Food as an act of theology?

Food as an act of theology

Maybe it’s because at the moment we are up to our ears in planting seeds, milking the calf and welcoming baby-everything to the farm. Chicks, ducks, lambs, piglets, etc. Maybe it’s because we spend a little too much time in our own heads. Maybe it’s because we are a bit theological geeks first and then we became farmers. (Did you know Gana actually has a Master’s Degree in theology from Fuller Seminary?) Maybe it’s the innate desire of every person to feel that they are participating in meaningful work. Whatever the reason, we feel compelled today to share a little bit of the divinity hidden in the stuff of earth.

Kylo Farm and The Gombojav Family

You know, it’s easy to see things like going to Church or on a missions trip or Bible studies and things of that ilk as religious or spiritual. And they are. But, we propose that digging in our soil, shoveling manure, making cheese–these things are also religious and spiritual and good and blessed and holy. They are certainly part of our sanctification. Sometimes the veil between theology and ecologically is very thin.

“Perhaps the greatest disaster of human history is one that happened to or within religion: that is, the conceptual division between the holy and the world, the excerpting of the Creator from the creation….and this split in public attitude was inevitably mirrored in the lives of individuals: A man could aspire to heaven with his mind and his heart while destroying the earth, and his fellow men, with his hands.” (Wendell Berry, A Continuous Harmony: Essays Cultural and Agricultural)

Israel and the lamb

Daja (and her writing partner Kristina) wrote an ebook many years ago called Feed My People, Ecology and the Food Movement For Christians. (You can read it here: Feed My People.  In it, they write, “We propose that to truly fulfill the command to love our neighbors, we must be concerned with the land on which they live, the air of which they breathe, the food that sustains them and gives them health, and the earth that provides this all.  Craig Goodwin writes, ‘We have a special commission as God’s people to care and advocate for the poor and…we can’t advocate for the poor in places like Haiti without addressing deforestation and sustainable agricultural practices. We can’t love our neighbors without also caring for the creation that sustains our neighbors with work and food and health. Loving our neighbor is an environmental act.'”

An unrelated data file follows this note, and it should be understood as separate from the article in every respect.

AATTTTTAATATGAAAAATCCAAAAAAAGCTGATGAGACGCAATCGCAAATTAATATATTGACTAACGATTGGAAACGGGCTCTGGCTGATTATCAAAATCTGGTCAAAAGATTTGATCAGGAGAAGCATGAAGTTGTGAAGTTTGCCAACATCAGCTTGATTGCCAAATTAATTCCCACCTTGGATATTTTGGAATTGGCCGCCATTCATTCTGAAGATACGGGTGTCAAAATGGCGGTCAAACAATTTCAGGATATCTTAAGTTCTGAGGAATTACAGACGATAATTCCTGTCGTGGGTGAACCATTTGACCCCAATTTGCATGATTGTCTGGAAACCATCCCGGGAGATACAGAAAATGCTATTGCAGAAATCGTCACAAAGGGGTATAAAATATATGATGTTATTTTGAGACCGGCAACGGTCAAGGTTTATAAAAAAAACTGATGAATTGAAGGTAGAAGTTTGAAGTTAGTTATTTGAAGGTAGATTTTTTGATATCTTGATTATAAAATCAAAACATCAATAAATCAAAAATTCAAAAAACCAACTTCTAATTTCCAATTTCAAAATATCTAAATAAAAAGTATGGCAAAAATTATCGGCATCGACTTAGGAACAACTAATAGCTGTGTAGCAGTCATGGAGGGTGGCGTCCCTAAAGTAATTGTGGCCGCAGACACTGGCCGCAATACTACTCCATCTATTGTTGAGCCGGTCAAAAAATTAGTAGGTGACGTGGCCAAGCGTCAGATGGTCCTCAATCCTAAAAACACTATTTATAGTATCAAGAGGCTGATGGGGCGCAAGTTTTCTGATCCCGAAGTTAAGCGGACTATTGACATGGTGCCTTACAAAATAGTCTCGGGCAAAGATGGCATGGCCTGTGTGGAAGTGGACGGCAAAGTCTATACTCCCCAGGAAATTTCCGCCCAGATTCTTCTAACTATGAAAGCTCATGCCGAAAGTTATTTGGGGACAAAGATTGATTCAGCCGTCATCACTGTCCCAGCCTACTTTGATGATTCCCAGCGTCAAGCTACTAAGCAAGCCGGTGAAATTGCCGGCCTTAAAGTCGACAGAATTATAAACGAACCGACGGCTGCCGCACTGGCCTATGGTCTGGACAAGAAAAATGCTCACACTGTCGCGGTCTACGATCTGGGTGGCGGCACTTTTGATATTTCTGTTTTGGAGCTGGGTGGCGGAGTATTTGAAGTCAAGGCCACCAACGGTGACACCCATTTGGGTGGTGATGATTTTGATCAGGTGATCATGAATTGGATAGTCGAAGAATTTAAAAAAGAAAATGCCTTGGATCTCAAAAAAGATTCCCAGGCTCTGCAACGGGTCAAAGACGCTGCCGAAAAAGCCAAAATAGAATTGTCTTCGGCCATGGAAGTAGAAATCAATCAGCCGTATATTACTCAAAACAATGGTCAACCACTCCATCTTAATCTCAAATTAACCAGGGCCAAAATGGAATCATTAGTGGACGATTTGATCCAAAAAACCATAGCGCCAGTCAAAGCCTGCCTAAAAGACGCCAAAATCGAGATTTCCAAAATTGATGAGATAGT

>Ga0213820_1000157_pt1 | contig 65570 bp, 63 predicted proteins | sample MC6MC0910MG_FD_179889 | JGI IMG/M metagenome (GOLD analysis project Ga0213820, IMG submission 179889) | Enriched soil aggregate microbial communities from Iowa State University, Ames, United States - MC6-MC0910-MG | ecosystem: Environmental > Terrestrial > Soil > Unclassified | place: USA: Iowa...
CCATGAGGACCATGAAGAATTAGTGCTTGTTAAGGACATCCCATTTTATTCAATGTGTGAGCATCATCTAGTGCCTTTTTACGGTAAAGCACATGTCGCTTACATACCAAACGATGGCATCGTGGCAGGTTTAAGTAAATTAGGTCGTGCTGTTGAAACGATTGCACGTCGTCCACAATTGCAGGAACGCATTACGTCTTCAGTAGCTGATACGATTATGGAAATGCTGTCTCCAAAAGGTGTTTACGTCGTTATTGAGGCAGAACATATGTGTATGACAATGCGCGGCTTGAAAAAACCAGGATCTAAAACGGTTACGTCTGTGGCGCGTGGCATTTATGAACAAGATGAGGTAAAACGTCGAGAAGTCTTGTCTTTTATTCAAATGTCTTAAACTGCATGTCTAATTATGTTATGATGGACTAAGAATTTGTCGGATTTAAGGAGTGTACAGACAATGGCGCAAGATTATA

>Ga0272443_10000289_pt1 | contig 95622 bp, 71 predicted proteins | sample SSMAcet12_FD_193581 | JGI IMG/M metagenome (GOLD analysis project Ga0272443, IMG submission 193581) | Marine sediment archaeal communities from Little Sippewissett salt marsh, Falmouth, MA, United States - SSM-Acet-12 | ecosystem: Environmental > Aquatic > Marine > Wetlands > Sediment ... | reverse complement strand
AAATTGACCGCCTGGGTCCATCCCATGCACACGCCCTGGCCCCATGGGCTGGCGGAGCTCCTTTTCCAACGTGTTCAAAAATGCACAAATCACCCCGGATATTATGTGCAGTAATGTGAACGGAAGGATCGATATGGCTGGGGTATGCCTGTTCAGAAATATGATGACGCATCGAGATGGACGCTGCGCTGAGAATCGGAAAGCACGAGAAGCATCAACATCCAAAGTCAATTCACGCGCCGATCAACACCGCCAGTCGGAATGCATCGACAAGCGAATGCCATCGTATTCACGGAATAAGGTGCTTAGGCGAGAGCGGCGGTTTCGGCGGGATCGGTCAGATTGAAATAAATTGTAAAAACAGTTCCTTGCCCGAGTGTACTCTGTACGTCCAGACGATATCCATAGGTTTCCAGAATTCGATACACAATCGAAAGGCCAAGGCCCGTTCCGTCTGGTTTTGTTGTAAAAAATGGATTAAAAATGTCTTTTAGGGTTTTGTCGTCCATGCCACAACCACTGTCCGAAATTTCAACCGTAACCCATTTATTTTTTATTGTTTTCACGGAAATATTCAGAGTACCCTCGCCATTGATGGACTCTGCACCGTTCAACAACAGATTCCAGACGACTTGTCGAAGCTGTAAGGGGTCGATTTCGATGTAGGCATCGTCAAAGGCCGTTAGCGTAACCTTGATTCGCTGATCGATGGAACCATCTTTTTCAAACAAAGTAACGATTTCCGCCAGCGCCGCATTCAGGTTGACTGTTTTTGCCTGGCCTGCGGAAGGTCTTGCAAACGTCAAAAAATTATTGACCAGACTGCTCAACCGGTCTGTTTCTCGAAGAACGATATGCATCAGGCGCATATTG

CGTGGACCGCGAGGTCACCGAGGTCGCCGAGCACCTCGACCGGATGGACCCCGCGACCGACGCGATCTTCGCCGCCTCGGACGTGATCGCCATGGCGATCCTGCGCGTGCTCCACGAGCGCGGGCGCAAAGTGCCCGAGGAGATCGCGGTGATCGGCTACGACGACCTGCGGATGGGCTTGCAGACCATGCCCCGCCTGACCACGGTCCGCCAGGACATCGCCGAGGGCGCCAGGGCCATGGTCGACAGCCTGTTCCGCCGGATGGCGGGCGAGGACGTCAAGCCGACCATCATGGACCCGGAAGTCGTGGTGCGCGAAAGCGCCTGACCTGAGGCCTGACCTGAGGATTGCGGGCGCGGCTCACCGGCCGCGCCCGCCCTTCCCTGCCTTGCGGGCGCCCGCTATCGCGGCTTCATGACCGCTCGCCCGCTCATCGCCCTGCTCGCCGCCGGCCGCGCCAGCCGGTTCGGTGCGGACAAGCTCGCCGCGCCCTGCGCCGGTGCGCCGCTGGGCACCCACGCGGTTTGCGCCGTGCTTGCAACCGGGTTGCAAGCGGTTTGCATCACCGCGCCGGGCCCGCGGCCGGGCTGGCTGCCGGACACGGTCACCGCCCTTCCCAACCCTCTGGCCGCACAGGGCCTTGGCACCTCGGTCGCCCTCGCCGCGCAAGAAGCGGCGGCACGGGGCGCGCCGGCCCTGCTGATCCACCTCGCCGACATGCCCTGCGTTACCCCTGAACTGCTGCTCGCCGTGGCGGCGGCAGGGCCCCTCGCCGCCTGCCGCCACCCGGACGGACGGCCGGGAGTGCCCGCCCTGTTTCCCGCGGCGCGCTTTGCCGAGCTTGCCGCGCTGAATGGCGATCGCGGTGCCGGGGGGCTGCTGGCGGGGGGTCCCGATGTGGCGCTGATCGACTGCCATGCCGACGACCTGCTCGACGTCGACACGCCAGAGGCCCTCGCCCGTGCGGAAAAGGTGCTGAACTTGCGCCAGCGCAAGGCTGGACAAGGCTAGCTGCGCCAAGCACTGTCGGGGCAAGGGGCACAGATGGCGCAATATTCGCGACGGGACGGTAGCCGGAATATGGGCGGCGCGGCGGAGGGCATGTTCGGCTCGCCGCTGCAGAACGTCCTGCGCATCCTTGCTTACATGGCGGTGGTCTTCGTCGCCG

Can food be an act of justice? Can it be theological at its core? Does it matter where our food comes from? How it was raised? Who profits from its purchase or it’s growth and where the waste goes?

New life

We believe that all this (and more) matters exceedingly.

“Owing to this industrialized global food production system, over the last 100 years, 75 percent of plant genetic diversity has been lost and 30 percent of livestock breeds are at risk of extinction. 75 percent of the world’s food comes from 12 plants and only 5 animal species, making our global food supply highly vulnerable to disease and famine.”  (Shannon Hayes, Radical Homemakers) While this affects all of us, it particularly affects the poor who may not be able to afford or have access to organic food sources. In addition, it is the laboring class who has the greatest exposure to harmful substances and practices in the production of our food. If one of our major crops fail, it will affect all of us, but especially those already living on  the brink of destitution. [source]

This is not a call to militance. It’s a call to compassion. It’s not about legalism; it’s about awareness. None of us are perfect–certainly not the Gombojav family. We make plenty of mistakes in our food choices and farming. We are still learning!  We are learning to eat from a place of gratitude and make our choices from a place of integrity. It’s a journey. (A delicious journey!!!)

So, whether you eat or drink, or whatever you do, do everything for the glory of God. I Corinthians 10:31

Introducing Mr. Darcy and Miss Elizabeth Bennet
Introducing Mr. Darcy and Miss Elizabeth Bennet

Here are some practical things you can do in your own journey to eat and drink for the glory of God:

  1. Take a fast food free challenge. Just thirty days? Can you do it? We have some resources for you here.
  2. Join a farm share or CSA program. We have one, but if you are not local, find one near you and sign-up! You’ll be supporting a local small-scale farm and farmer. You’ll be connected with your food choices in a new way. (and you’ll save money. Did we mention that before?)
  3. If given a choice between a big supermarket or a farmstand or farmer’s market, choose the farmstand or farmers market! It’s a small way to vote with your fork.
  4. Plant a garden. Even if it’s a couple plants in the kitchen window, it makes a difference! A small raised bed is a great place to start. (You can do this! Here’s how: Three Easy Steps To Raised Beds)
  5. Eat more vegetables. No really. This is an important step! Less stuff out a boxes and cans. More stuff that may still have a hint of dirt on them. This can be delicious! We have a growing recipe file here on this site. PLUS, Daja has a cookbook: All Things Veg! Let’s get cookin’!

Want to learn more about how we are working this poly-culture farm? Drop us an email or give us a call! kylofarm@gmail.com or 207-458-3854.

all for love

 

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